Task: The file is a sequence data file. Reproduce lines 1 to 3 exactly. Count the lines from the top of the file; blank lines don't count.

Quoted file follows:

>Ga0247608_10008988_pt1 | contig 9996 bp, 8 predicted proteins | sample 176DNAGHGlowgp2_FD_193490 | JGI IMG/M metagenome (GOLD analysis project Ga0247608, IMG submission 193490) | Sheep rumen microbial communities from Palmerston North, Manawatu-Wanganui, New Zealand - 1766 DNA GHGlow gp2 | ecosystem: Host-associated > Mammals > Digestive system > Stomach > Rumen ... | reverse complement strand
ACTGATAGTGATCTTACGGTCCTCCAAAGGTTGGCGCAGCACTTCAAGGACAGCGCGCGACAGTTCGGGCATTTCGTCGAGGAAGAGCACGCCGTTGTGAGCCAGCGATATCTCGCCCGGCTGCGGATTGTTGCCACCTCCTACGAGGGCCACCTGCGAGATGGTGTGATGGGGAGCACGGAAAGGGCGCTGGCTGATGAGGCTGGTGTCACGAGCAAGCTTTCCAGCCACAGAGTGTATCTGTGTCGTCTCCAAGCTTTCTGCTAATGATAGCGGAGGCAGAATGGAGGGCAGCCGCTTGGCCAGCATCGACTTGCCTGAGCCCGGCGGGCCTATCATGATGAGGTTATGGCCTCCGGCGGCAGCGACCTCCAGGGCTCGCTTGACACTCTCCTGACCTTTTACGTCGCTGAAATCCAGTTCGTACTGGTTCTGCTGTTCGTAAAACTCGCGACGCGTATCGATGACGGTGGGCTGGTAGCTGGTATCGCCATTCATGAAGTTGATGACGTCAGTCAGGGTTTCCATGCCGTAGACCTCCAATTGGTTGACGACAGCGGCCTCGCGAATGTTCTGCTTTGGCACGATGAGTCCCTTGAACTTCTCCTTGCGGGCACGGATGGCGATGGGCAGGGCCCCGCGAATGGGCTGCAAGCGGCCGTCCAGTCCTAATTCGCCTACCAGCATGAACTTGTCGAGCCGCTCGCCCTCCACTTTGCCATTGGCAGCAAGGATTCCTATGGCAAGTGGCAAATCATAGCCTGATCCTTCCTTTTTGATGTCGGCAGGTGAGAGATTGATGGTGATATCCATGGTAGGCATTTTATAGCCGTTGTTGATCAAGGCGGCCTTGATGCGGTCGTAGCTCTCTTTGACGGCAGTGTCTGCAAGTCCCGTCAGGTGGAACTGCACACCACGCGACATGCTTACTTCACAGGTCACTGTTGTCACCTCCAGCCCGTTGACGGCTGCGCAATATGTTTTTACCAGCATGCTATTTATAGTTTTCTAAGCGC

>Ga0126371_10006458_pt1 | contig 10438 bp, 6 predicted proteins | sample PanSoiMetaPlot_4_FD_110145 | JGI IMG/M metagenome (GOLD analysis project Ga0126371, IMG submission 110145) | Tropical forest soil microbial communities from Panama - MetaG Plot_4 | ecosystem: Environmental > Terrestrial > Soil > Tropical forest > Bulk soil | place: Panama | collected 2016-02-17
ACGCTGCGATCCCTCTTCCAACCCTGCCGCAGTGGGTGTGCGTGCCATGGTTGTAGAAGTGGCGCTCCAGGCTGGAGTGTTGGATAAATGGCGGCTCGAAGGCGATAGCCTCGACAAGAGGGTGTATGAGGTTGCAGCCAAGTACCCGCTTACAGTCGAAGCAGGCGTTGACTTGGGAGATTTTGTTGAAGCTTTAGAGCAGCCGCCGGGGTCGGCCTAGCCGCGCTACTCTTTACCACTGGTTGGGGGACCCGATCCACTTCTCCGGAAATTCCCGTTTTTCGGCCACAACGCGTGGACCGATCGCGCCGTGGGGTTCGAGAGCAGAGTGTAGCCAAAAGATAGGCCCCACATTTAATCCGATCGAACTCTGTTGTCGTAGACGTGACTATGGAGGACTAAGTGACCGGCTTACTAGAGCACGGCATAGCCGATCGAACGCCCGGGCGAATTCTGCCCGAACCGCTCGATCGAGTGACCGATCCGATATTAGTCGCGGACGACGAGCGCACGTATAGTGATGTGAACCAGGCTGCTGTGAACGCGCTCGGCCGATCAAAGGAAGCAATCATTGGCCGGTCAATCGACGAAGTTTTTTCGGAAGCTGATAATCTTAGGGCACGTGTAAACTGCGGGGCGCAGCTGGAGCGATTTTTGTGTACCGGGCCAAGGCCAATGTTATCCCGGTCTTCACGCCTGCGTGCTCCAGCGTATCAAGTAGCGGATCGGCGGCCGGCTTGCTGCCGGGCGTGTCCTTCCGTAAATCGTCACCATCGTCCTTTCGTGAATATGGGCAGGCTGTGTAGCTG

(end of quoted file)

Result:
>Ga0247608_10008988_pt1 | contig 9996 bp, 8 predicted proteins | sample 176DNAGHGlowgp2_FD_193490 | JGI IMG/M metagenome (GOLD analysis project Ga0247608, IMG submission 193490) | Sheep rumen microbial communities from Palmerston North, Manawatu-Wanganui, New Zealand - 1766 DNA GHGlow gp2 | ecosystem: Host-associated > Mammals > Digestive system > Stomach > Rumen ... | reverse complement strand
ACTGATAGTGATCTTACGGTCCTCCAAAGGTTGGCGCAGCACTTCAAGGACAGCGCGCGACAGTTCGGGCATTTCGTCGAGGAAGAGCACGCCGTTGTGAGCCAGCGATATCTCGCCCGGCTGCGGATTGTTGCCACCTCCTACGAGGGCCACCTGCGAGATGGTGTGATGGGGAGCACGGAAAGGGCGCTGGCTGATGAGGCTGGTGTCACGAGCAAGCTTTCCAGCCACAGAGTGTATCTGTGTCGTCTCCAAGCTTTCTGCTAATGATAGCGGAGGCAGAATGGAGGGCAGCCGCTTGGCCAGCATCGACTTGCCTGAGCCCGGCGGGCCTATCATGATGAGGTTATGGCCTCCGGCGGCAGCGACCTCCAGGGCTCGCTTGACACTCTCCTGACCTTTTACGTCGCTGAAATCCAGTTCGTACTGGTTCTGCTGTTCGTAAAACTCGCGACGCGTATCGATGACGGTGGGCTGGTAGCTGGTATCGCCATTCATGAAGTTGATGACGTCAGTCAGGGTTTCCATGCCGTAGACCTCCAATTGGTTGACGACAGCGGCCTCGCGAATGTTCTGCTTTGGCACGATGAGTCCCTTGAACTTCTCCTTGCGGGCACGGATGGCGATGGGCAGGGCCCCGCGAATGGGCTGCAAGCGGCCGTCCAGTCCTAATTCGCCTACCAGCATGAACTTGTCGAGCCGCTCGCCCTCCACTTTGCCATTGGCAGCAAGGATTCCTATGGCAAGTGGCAAATCATAGCCTGATCCTTCCTTTTTGATGTCGGCAGGTGAGAGATTGATGGTGATATCCATGGTAGGCATTTTATAGCCGTTGTTGATCAAGGCGGCCTTGATGCGGTCGTAGCTCTCTTTGACGGCAGTGTCTGCAAGTCCCGTCAGGTGGAACTGCACACCACGCGACATGCTTACTTCACAGGTCACTGTTGTCACCTCCAGCCCGTTGACGGCTGCGCAATATGTTTTTACCAGCATGCTATTTATAGTTTTCTAAGCGC

>Ga0126371_10006458_pt1 | contig 10438 bp, 6 predicted proteins | sample PanSoiMetaPlot_4_FD_110145 | JGI IMG/M metagenome (GOLD analysis project Ga0126371, IMG submission 110145) | Tropical forest soil microbial communities from Panama - MetaG Plot_4 | ecosystem: Environmental > Terrestrial > Soil > Tropical forest > Bulk soil | place: Panama | collected 2016-02-17